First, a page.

But two people familiar with White House thinking said the president may reverse that decision and issue the order if Congress does not pass broader legislation offering protection for gays in the workplace.
In trying to slow climate change, Obama is considering acting through the Environmental Protection Agency to issue new rules governing carbon emissions by existing power plants, according to three people familiar with White House discussions. The move would face fierce corporate opposition but is among the top goals of environmentalists.
The executive order calling for new cybersecurity standards would apply to industries such as transportation that are regulated by executive branch agencies. It also would increase the amount of computer threat data that the government shares with companies.
Throughout his first term, Obama turned frequently to the use of executive powers in the national-security arena, pursuing a campaign to overturn Libya’s government and making use of drones to kill suspected terrorists overseas. Lawmakers of both parties have sparred with the administration this week over secretive anti-terrorism programs employing drone strikes and targeted killings.
Obama’s moves on domestic policies began more recently after he concluded that Republicans in Congress were unlikely to pass many of the major items on his agenda.
Under the slogan “We Can’t Wait,” Obama took actions beginning in late 2011 to boost the housing market, lower payments on student loans and delay deportation of young illegal immigrants. He also installed key officials in regulatory agencies without congressional approval, producing loud complaints from Republicans.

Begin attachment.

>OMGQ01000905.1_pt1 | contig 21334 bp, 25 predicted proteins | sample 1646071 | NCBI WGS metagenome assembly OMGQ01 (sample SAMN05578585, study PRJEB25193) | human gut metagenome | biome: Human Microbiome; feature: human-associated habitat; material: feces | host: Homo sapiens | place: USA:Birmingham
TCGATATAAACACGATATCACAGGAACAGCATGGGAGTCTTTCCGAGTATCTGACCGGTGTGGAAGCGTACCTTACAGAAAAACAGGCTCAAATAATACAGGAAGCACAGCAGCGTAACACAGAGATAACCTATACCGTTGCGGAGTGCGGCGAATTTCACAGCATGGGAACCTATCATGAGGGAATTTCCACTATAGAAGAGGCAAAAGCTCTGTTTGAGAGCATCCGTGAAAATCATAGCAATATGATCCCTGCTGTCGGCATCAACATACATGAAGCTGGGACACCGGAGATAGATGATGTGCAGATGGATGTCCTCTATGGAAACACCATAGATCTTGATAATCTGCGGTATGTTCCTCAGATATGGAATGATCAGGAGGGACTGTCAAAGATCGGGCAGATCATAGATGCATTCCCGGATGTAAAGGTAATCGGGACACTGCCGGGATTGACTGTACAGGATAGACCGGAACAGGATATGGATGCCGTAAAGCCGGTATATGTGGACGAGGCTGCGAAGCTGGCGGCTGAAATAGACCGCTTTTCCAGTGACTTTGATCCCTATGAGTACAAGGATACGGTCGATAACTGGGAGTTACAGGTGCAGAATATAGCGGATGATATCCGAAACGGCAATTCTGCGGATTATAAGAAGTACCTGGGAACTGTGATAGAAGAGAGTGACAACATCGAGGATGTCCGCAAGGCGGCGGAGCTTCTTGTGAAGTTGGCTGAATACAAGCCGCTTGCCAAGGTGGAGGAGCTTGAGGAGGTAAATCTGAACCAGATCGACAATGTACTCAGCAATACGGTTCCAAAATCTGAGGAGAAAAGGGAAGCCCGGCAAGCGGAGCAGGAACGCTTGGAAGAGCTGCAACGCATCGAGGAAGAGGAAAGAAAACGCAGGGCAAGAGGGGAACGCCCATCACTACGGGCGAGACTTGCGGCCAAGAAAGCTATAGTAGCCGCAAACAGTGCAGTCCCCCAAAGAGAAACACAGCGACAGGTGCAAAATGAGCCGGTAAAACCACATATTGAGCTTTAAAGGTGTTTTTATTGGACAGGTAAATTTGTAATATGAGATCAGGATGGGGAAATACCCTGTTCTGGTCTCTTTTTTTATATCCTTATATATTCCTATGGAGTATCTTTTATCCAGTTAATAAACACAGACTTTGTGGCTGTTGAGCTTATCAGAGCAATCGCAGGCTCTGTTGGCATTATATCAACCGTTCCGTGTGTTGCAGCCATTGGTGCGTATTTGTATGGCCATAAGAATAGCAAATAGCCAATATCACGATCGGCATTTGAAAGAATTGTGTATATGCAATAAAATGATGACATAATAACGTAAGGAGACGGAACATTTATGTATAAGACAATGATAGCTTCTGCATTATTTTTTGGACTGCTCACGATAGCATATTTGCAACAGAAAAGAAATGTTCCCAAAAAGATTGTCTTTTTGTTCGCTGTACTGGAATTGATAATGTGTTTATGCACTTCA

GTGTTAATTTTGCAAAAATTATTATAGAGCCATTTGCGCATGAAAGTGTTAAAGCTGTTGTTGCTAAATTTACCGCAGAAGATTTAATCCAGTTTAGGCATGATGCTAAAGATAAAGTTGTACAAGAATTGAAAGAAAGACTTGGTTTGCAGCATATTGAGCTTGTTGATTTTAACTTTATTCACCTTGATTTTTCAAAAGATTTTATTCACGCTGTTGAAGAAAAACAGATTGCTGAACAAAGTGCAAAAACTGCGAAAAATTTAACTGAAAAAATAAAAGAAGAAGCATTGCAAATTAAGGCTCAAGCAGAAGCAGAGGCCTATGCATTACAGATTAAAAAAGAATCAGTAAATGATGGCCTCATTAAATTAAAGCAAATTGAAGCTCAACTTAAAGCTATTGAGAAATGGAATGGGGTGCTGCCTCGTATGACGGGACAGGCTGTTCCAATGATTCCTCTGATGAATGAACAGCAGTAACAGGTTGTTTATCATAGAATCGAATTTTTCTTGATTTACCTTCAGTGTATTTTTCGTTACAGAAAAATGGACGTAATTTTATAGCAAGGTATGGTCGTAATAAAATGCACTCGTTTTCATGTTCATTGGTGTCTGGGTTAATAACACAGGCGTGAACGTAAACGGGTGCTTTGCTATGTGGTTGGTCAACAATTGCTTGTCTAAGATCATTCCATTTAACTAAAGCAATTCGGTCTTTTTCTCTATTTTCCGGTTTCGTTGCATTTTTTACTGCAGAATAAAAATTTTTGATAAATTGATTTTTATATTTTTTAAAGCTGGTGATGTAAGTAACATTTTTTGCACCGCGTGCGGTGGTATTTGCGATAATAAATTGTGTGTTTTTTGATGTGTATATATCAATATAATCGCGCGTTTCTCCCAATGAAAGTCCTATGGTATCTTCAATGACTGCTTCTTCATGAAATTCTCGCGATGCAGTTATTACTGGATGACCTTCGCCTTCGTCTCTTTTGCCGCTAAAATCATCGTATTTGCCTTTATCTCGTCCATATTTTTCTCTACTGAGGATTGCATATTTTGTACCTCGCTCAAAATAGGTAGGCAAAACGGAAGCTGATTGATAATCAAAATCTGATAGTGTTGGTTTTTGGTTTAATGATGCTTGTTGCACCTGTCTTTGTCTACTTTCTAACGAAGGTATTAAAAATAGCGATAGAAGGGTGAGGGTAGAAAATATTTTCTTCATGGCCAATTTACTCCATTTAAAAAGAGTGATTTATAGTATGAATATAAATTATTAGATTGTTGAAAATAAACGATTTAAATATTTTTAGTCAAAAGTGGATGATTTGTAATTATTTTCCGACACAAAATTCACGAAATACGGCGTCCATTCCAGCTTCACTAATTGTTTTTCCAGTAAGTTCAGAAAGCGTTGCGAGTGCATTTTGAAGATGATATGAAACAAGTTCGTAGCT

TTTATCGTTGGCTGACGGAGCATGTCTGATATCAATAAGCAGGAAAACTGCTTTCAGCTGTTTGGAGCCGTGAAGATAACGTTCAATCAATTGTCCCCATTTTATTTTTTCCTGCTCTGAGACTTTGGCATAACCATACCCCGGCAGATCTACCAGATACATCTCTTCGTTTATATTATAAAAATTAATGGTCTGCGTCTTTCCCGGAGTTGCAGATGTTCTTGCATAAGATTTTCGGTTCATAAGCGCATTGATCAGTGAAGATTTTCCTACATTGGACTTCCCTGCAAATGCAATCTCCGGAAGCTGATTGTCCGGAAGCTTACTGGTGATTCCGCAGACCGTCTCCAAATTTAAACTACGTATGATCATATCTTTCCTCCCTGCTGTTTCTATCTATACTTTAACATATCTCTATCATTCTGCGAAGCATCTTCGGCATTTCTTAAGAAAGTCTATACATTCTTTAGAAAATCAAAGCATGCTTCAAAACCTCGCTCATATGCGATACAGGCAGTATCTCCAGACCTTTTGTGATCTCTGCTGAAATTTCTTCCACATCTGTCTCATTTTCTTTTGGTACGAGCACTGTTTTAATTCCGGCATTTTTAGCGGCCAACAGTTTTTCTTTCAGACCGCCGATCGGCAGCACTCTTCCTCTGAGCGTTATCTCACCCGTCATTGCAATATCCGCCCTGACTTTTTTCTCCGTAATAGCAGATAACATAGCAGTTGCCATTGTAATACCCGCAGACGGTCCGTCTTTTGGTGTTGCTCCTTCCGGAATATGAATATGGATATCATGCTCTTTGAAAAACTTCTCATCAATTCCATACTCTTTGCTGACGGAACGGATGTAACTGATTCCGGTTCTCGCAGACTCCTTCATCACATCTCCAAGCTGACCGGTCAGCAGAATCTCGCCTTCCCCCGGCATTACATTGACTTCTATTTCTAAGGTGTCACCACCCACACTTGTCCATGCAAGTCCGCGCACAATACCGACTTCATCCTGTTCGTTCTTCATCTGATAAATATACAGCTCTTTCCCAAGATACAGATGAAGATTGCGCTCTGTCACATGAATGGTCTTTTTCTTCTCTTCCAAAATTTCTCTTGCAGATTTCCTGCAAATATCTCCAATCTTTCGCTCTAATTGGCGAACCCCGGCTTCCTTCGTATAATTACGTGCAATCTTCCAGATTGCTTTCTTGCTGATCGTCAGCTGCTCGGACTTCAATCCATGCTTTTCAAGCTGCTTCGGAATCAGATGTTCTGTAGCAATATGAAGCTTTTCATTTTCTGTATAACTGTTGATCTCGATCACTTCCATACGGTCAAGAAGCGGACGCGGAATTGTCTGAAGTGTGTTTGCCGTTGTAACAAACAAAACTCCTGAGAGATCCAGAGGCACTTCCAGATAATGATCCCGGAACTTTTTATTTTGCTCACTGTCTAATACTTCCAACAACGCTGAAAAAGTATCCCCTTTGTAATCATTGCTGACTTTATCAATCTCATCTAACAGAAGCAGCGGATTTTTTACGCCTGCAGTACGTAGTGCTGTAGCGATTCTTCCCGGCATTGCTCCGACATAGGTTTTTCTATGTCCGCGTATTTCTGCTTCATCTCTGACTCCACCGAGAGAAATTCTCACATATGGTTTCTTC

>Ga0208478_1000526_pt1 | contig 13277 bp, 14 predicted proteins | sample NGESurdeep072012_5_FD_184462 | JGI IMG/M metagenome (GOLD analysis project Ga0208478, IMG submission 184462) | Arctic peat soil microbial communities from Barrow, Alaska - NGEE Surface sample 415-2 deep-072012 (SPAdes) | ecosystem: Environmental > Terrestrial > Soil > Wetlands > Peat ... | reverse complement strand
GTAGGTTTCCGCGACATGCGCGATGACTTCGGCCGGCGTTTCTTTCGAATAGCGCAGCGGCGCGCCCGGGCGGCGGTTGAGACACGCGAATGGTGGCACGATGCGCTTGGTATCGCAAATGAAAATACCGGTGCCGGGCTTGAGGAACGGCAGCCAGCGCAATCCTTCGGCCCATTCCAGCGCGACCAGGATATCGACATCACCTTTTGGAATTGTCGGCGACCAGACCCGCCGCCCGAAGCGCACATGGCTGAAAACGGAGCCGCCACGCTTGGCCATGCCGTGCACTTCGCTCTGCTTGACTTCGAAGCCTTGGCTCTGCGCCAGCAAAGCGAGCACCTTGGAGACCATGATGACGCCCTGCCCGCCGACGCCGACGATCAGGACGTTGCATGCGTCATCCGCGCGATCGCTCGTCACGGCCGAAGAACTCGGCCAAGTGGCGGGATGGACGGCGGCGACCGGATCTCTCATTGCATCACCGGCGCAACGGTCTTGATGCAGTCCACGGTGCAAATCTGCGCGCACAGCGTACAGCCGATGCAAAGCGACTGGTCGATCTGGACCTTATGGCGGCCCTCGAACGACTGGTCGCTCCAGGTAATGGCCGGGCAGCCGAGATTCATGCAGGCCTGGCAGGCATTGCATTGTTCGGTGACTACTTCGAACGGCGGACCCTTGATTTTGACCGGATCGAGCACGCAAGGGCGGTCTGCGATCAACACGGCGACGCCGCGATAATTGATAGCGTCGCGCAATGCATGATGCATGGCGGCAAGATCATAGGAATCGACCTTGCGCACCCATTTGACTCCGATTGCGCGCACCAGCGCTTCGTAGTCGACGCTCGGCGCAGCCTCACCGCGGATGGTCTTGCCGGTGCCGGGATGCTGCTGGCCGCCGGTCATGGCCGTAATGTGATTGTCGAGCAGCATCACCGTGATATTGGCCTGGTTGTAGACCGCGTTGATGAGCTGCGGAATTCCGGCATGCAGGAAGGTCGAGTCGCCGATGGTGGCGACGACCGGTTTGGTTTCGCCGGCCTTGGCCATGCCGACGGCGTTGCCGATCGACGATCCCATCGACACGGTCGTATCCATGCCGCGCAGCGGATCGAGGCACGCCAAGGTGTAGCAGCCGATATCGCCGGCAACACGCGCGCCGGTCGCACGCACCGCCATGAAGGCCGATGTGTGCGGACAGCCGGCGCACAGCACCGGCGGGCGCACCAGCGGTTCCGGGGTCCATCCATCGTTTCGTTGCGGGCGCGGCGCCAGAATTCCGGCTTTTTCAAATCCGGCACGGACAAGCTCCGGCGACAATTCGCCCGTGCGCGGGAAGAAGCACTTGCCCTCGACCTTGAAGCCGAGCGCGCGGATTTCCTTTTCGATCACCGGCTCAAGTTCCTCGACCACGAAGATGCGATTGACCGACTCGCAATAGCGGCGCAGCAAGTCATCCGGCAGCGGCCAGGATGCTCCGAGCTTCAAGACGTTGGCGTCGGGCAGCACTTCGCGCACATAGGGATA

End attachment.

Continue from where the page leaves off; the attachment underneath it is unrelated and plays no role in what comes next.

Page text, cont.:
In the months ahead, some people close to the White House said Obama must weigh the prospect of making progress on his priorities with the risk that acting aggressively could hurt the chances for more substantial legislation on Capitol Hill.
“That has to be part of an analysis of what are his powers under the Constitution and statutes of the United States,” said John D. Podesta, a former chief of staff to President Bill Clinton, who used executive actions in the face of a hostile Congress in his second term. “I think given where he wants to go and where Congress has blocked and stalled and Republicans are recalcitrant to do anything . . . he’s going to move.”
In the realm of economic policy, Obama may expand a program — the Better Buildings Initiative — which seeks to hire workers to rehab federal and private-sector buildings to make them more efficient. Officials say the cost of the program is offset by energy savings.
On climate change, EPA is due this spring to issue final carbon-emission regulations for new power plants, using powers under the Clean Air Act. But Obama is also considering moving beyond that effort toward regulating carbon emissions from existing power plants.
A more ambitious plan to develop a market-based system known as “cap and trade” to control carbon emissions died in his first term, and appears unlikely to resurface soon.
On social policy, Obama is reconsidering whether to issue an executive order prohibiting federal contractors from discriminating on the basis of sexual orientation or gender identity. When he decided not to issue such an order last year, the White House said it would prefer to pass a law applying to gays and lesbians in the workplace.
But if Congress seems unlikely to act on the broader legislation — called the Employment Non-Discrimination Act — officials have signaled to people working on the issue outside the administration that the president would likely consider issuing an executive order, which can only affect government contractors.
Ellen Nakashima contributed to this report.